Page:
In case you missed it, last week TSIA hosted a great webinar, 3 Tips in 30 Minutes: Best Practices for Including Customers in the Implementation Process, in which industry experts John Ragsdale, VP of Technology and Research at TSIA, and our very own Eric Lopez, Sales Engineering Manager at Workfront, shared their expertise on collaborating with customers. I'll cover some of their insights in this post, but be sure to watch the full webinar on-demand to hear all the golden nuggets shared by John and Eric.
I'm excited to write about solution implementation teams again, as this particular segment of enterprise work is experiencing a lot of change lately. In our white paper on the future of collaboration, we explain that because Millennials represent nearly half of today's employed workers, the workplace is and will continue to become a social environment. I say social here not to imply we're all chit-chatting around the break room; rather, I'm referring to the fact that, according to Pew Research Center, over 72 percent of online adults use social networking sites. The workplace is now a social environment because these pervasive social platforms have changed the way we connect with each other—we expect to collaborate, share, and consume information instantaneously and openly, even at work.
With that said, any successful team today must ensure their collaboration styles and tools at work meet these expectations. Implementation teams have a particularly strong need for a social working environment—on-site teams are social-savvy and must collaborate in real-time with each other and with the office to share information, report bugs, or ask questions. Stakeholders, both internal and external, don't just want a notification when a project is complete anymore; they are also part of this growing social work environment and expect to be kept in the loop throughout the implementation process. Luckily, we have a few best practices for navigating the 21st century world of work to share with you. Follow these three tips to better communicate with your customers, ensure project success, and end up with loyal customers long-term.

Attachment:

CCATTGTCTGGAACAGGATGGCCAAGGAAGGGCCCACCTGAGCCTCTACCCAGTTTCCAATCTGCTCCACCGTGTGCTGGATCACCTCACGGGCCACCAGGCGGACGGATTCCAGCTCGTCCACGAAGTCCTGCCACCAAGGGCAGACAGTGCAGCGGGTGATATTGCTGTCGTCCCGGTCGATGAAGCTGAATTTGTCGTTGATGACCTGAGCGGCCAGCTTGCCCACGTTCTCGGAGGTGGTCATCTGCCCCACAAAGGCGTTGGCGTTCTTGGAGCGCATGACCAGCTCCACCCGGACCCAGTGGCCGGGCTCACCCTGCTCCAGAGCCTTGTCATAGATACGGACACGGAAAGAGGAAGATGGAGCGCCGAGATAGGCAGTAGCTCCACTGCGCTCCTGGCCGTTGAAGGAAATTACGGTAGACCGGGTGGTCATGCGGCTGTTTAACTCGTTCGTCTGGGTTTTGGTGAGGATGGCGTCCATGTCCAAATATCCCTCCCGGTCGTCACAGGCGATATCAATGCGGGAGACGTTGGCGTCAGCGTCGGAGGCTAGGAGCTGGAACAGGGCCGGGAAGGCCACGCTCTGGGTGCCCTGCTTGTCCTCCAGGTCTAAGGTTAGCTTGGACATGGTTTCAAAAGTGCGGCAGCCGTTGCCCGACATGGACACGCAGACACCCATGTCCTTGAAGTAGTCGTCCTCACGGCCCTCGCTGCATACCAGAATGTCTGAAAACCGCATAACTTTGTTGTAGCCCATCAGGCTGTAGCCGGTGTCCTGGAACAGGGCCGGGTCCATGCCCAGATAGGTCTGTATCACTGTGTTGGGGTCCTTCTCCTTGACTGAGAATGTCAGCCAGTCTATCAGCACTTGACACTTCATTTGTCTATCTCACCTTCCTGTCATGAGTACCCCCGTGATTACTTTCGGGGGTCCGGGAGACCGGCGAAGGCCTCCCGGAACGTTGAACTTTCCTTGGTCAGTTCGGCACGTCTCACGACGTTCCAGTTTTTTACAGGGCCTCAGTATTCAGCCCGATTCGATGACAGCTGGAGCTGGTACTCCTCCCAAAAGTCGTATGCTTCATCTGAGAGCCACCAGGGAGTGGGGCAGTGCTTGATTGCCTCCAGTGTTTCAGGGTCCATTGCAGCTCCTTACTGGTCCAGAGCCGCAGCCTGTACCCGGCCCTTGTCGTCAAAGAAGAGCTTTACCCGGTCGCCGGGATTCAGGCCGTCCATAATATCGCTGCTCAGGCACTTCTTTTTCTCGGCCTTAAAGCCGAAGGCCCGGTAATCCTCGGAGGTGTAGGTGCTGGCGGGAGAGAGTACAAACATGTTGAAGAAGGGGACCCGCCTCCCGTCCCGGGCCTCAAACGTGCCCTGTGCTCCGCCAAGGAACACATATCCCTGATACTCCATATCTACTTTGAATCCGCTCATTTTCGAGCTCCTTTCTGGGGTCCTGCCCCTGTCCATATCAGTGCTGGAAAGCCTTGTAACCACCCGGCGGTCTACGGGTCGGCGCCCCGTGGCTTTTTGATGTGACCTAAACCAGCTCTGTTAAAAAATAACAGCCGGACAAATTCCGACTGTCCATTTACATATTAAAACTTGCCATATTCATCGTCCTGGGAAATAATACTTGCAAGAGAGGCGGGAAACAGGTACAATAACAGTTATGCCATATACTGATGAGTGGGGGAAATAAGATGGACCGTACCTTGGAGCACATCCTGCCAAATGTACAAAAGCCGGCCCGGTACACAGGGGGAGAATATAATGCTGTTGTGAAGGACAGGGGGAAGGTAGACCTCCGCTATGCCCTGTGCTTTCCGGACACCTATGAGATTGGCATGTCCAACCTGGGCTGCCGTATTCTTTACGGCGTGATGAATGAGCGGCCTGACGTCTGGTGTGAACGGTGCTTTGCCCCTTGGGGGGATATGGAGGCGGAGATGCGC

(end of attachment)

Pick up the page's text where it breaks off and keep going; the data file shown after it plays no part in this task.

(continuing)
1. Enable Collaboration
As we can see from the 2014 Global Technology Survey chart below, over half of Services firms polled had a budget for collaboration. It's clear that implementation teams are aware of their need to collaborate with customers; what isn't widely known, though, is how to leverage that collaboration to drive implementations to success.
So how do you guarantee your collaboration with customers and stakeholders will be effective? Centralize it in a single system or tool. The less links there are in the conversation between you and the customer, like email, phone calls, instant messages, spreadsheets, and status reports, the less likely it is that a link will break and a project will fail. Disconnected collaboration tools lead to time and energy drains, re-work, and confusion. But if you steer your customers to one platform where all communication can take place intuitively and in the context of your work, your once halting collaborations will become seamless.
55 percent of surveyed project managers agree that effective communication, especially to project stakeholders and senior management, is the number one factor in a project's success.
–"The High Cost of Low Performance," PMI Research
Maybe you've already implemented a new, centralized system of engagement, but your team is reluctant to adopt the tool, and falls back on old habits of sending emails or tracking work in spreadsheets. Consider incentivizing the communication that takes place within the tool. This should motivate team members to frequent the new system, which will speed up the transition, reduce reliance on old habits, and encourage a natural flow of information in and out of the centralized tool.
2. Manage Expectations
What comes to mind when you hear the word misery? Kathy Bates is surely at the top of your list of associations, but I bet, if you're a project leader, status reports are right up there with hobbling as your perfect definition of miserable. If you're not a project leader, let me paint a picture for you. It's Friday evening, and you're the only one still sitting at work. You've already missed three calls from your spouse/friend/cat, and you're definitely going to miss that 6:30 showing of the movie you've been looking forward to all week. You're cold. You're hungry. (dramatic pause) And you're alone. Why is this happening? Well, it's your responsibility to manually compile status reports, update project plans, and send email follow-ups to stakeholders who missed the weekly status meeting before the work-week ends—all for the sake of managing the expectations of those involved in the project.